Friday, April 27, 2007

Foreclosures: How the middle class suffers

Isn't it great how one hand of the government can cause a problem, while the other hand is left to clean it up? It's not your representative who ends up footing the bill; it's you, the taxpayer.

Subprime loans are hot in the media right now. A little too hot, but our mainstream media turning a small issue into a hysterical frenzy should be old news by now. Foreclosures in subprime loans have risen almost 50% from last year (source: and while that may make the casual reader frantic let me remind you we are talking about a very small percentage of the total homes out there. Remember a 50% increase to 1% is still only 1.5%. But that doesn't make for a headliner.

Still, we regular consumers have to keep an eye on these subprime loans, primarily because the mortgage companies who issued them are crying foul to the government and asking for a bailout. Whenever an "essential service industry" asks the government for a bailout, you'd better be paying attention...because they're very likely to get it.

Guess who will be paying for that? Yep: you and me.

The problem began when mortgage companies were encouraged by uncle Sam to start writing these loans. A disproportionate number of minorities and low-income families were being effectively driven out of the market because they couldn't qualify for traditional loans. What's the solution? Apparently it was to lower the requirements for getting a loan. Enter the subprime loan, a whole host of new mortgage types that came with huge fees, teaser rates, no deposits and quite often no verification of income.

It was all well and good. Home ownership increased, particularly in the low-income and minority sectors...the problem that I see is that these mortgage companies were so interested in getting people into their homes that they forgot their main goal is to keep them there. Banks earn money by drawing interest for long periods of time. They don't make much by making several thousand dollars and eating the rest of the principle when the house goes into default 2 years later.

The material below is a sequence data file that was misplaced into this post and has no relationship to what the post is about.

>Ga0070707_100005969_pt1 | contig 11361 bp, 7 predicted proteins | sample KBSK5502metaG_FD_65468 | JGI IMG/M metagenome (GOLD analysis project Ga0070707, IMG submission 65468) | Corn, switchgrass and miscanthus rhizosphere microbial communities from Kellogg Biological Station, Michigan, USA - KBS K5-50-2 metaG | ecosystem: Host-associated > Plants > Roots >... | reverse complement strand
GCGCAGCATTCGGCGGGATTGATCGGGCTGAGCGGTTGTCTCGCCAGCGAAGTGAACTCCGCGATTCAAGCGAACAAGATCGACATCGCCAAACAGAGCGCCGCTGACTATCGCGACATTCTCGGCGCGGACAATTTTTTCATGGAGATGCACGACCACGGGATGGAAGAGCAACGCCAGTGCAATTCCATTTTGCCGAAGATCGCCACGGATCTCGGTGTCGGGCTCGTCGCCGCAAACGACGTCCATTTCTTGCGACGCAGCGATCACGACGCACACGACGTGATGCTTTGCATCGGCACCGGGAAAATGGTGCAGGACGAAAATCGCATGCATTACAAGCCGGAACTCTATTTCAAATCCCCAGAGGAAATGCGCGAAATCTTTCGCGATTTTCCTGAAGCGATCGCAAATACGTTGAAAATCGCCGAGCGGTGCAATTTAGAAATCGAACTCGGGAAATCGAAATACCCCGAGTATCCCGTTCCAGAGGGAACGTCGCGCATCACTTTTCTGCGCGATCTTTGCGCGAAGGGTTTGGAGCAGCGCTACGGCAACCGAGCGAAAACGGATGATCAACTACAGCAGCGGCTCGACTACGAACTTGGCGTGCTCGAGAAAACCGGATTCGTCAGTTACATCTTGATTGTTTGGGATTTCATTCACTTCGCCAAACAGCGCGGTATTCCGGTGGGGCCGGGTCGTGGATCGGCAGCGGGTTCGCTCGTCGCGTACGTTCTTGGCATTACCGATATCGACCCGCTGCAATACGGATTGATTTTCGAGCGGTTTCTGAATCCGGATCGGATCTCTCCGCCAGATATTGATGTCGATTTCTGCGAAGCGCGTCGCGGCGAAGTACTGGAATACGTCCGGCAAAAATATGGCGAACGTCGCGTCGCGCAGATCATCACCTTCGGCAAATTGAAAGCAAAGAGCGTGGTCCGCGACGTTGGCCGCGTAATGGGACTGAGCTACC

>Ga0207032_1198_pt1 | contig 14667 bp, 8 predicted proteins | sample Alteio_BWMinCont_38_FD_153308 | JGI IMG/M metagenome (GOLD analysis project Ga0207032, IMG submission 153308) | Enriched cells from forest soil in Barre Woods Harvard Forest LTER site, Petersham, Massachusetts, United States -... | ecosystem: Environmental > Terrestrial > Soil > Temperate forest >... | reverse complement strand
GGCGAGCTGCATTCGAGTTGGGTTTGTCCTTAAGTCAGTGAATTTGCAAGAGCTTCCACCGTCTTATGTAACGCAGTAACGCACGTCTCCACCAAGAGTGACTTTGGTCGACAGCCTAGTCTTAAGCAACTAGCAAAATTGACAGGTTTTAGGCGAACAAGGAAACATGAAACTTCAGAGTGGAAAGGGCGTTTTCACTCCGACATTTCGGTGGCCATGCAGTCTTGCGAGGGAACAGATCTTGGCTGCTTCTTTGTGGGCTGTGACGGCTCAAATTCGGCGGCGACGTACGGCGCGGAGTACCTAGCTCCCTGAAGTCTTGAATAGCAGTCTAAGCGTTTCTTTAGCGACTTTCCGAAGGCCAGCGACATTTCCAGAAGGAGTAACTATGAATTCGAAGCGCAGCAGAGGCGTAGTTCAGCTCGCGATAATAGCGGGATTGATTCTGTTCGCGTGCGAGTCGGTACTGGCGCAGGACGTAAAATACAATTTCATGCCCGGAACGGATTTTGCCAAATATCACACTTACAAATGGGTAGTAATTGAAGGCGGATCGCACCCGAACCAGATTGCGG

What also happened is that consumers who had already fallen for the credit card trap were driven into these loans, sometimes from their stable traditional mortgages to consolidate high interest debt. Money Magazine reported that the largest chunk of these subprime loans (around 30% as I recall) were refinances. Home owners saw their houses skyrocket in value, saw rock bottom interest rate mortgages thrown at their feet, and the dollar signs lit up in their eyes.

Now it's a given that if the government bails out these loans the cost is going to land on the home owners who aren't in this situation. CNN reports the costs will be $120 billion. And if they don't? Interest rates will rise, foreclosures will create a huge surplus of cheap homes and drive down values around them (as if we need more cheap homes saturating the market - thanks KB).

Do I have a solution? Of course not, I'm no economist. Should the government bail out these mortgage companies? I don't know. But what I do hope is that this will be a lesson for the future. Regardless of how good your politically-correct policies may look on paper, it doesn't make sense to give loans to people without any hope to make the payments, let alone pay it off. If our national credit card debt is any indication, consumers just aren't capable of making smart financial decisions with complex loan models. The bottom line: artificially improving the American dream, owning a home, doesn't do anyone any good if it turns into the nightmare we have now.

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